Bitcoin and Virtue Part 3: Justice
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Bitcoin and Virtue Part 3: Justice

In the previous two parts of this series, I argued that sound money in general, and Bitcoin in particular, create incentives for prudence and temperance. Specifically, people are incentivized to plan for the future and take the right amount of risk as to not be lazy or greedy.

In this installment, I’ll be exploring how sound money creates incentives for justice, or treating others fairly.

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Justice and Government

Justice includes integrity, honesty, keeping of promises and generally respecting the rights of others. Justice encompasses a lot of things, but generally, the word that comes closest to the ancient concept of justice today is fairness.

Classically, justice is about individual action and whether that is fair to other people. Not keeping promises, for example, is considered an unjust action because it’s not fair to the person you made the promise to. When the consequences of such unfairness gets large enough, government is asked to step in. For example, if the promise was of a large amount of money for some good or service and the promise was not kept, governments, usually through the courts, dispense justice by penalizing the offender.

In other words, the government’s responsibility is to correct a specific act of injustice.

When Sound Money is Absent

Under a sound money system, the government is limited in what it can do as their budget is limited. They can’t print money. A limited government has to spend money carefully as there will be consequences for bad government programs. In a fiat money system, the government can enter almost any sphere since their budget is nearly unlimited. An unlimited government will spend a lot more money and will often choose programs that suit the agenda of those in power.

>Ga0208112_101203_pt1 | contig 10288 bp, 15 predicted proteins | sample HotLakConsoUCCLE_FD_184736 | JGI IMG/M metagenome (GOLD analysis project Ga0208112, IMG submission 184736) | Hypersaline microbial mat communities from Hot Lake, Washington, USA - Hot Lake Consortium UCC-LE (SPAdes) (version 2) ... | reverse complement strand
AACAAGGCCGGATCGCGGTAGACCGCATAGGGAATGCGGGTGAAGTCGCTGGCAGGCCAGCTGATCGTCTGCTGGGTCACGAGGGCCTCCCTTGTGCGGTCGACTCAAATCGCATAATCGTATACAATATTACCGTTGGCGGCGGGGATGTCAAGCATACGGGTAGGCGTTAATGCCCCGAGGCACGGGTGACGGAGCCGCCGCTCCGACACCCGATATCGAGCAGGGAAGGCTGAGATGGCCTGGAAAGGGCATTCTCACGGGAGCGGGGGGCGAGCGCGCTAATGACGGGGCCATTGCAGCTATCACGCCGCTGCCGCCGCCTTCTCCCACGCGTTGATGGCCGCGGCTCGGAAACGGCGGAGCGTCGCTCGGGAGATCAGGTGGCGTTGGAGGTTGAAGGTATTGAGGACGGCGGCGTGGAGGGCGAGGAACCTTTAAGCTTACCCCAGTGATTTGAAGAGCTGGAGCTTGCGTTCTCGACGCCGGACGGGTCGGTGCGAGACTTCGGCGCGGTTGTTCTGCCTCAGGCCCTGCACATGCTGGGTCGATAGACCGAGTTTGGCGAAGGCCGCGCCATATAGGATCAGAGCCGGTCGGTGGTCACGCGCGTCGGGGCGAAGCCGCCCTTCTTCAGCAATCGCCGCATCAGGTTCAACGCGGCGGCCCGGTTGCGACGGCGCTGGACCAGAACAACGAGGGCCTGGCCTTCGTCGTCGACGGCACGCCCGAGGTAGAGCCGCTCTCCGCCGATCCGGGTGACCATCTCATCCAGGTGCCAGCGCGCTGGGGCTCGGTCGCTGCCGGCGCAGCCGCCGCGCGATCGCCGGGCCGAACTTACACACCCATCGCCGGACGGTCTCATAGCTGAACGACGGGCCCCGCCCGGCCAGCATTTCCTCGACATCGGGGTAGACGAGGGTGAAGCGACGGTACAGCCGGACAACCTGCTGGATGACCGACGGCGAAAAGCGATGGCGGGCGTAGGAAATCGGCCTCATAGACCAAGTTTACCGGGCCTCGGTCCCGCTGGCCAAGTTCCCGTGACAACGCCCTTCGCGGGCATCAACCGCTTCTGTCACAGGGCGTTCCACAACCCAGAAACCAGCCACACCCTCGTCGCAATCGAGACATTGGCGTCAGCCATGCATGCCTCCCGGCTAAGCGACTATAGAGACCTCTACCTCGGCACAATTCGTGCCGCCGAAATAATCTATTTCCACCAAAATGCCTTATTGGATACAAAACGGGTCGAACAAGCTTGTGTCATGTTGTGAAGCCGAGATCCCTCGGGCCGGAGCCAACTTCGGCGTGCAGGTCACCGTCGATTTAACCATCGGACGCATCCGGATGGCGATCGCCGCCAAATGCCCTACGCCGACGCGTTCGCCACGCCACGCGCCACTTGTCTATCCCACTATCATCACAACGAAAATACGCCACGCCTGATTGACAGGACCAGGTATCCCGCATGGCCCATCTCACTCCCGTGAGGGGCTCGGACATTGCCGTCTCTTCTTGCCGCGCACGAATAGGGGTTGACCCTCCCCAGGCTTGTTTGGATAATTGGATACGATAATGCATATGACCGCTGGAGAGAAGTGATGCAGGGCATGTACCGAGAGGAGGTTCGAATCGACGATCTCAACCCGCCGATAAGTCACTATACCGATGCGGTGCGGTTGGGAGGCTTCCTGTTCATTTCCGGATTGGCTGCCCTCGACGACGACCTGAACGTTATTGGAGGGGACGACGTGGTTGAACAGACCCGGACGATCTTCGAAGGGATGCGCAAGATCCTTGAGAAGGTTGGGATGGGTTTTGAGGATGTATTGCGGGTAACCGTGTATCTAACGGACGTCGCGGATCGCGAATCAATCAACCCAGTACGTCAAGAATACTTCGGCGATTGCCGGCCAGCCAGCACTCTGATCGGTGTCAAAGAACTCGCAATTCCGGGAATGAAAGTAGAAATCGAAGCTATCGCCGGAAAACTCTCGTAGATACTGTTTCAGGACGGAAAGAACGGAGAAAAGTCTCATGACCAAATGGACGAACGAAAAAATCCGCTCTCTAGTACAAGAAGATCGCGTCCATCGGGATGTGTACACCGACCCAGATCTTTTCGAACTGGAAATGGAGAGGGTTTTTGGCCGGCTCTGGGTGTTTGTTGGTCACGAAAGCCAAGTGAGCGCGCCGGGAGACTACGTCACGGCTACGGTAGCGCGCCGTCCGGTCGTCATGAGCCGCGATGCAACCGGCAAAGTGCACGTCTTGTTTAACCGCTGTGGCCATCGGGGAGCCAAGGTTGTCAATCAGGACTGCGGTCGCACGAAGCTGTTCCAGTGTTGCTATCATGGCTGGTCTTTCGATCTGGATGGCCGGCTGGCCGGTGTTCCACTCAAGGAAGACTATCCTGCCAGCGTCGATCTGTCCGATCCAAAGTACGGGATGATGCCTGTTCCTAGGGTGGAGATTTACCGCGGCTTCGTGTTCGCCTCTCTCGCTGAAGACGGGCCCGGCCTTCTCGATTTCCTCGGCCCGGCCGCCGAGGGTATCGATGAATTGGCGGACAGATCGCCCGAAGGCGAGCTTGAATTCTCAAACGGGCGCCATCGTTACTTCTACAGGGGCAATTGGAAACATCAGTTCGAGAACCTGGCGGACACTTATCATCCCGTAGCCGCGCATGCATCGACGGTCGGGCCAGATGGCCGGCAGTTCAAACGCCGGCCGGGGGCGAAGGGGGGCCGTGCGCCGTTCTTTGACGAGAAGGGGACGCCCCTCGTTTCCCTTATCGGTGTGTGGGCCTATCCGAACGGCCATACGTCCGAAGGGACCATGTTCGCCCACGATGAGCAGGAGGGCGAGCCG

Instead of punishing a specific act of injustice (theft, libel, fraud), the temptation for a government will be to spend money to prevent an entire category of injustices from happening in the first place (welfare, war, regulation). This may sound like a good idea, but it’s laden with problems.

  1. It’s hard to measure the effectiveness of prevention. How do you know if it was the government program or some other societal change that ultimately changed the situation? What if the preventative act doesn’t work at all?
  2. Even if the measure works, it’s not clear the program will continue to work in the future or whether it’s a good value. Is spending billions of dollars a good investment for slightly less theft? Will that even work going forward?
  3. Because of the lack of sound money, these programs continue indefinitely regardless of effectiveness. This creates a growing class of government dependents (welfare, food stamp programs, etc), government workers (TSA agents, bureaucrats) and government contractors (defense, public works, etc).

The problem with fiat-money government programs is that the programs are decoupled from the results. That is, the amount spent does not correlate very well with societal good. And as the portion of the population that depends on some government assistance (direct dependents, bureaucrats, corporations with government contracts) grows, the decoupling of money spent and effective results continues to rise.

Now, you can’t exactly blame people for taking advantage of the incentives given to them, but you can blame the system that creates these incentives. Fiat money is what creates bad incentives.

Justice and Trade

This decoupling of money spent and value gained is exactly the domain of justice. Specifically, a trade where one side is coerced, forced to operate without much information or is otherwise treated deceptively is not a fair trade. Fair trading occurs much more with sound money because there isn’t an entity that can print money and hide pricing information for everyone else.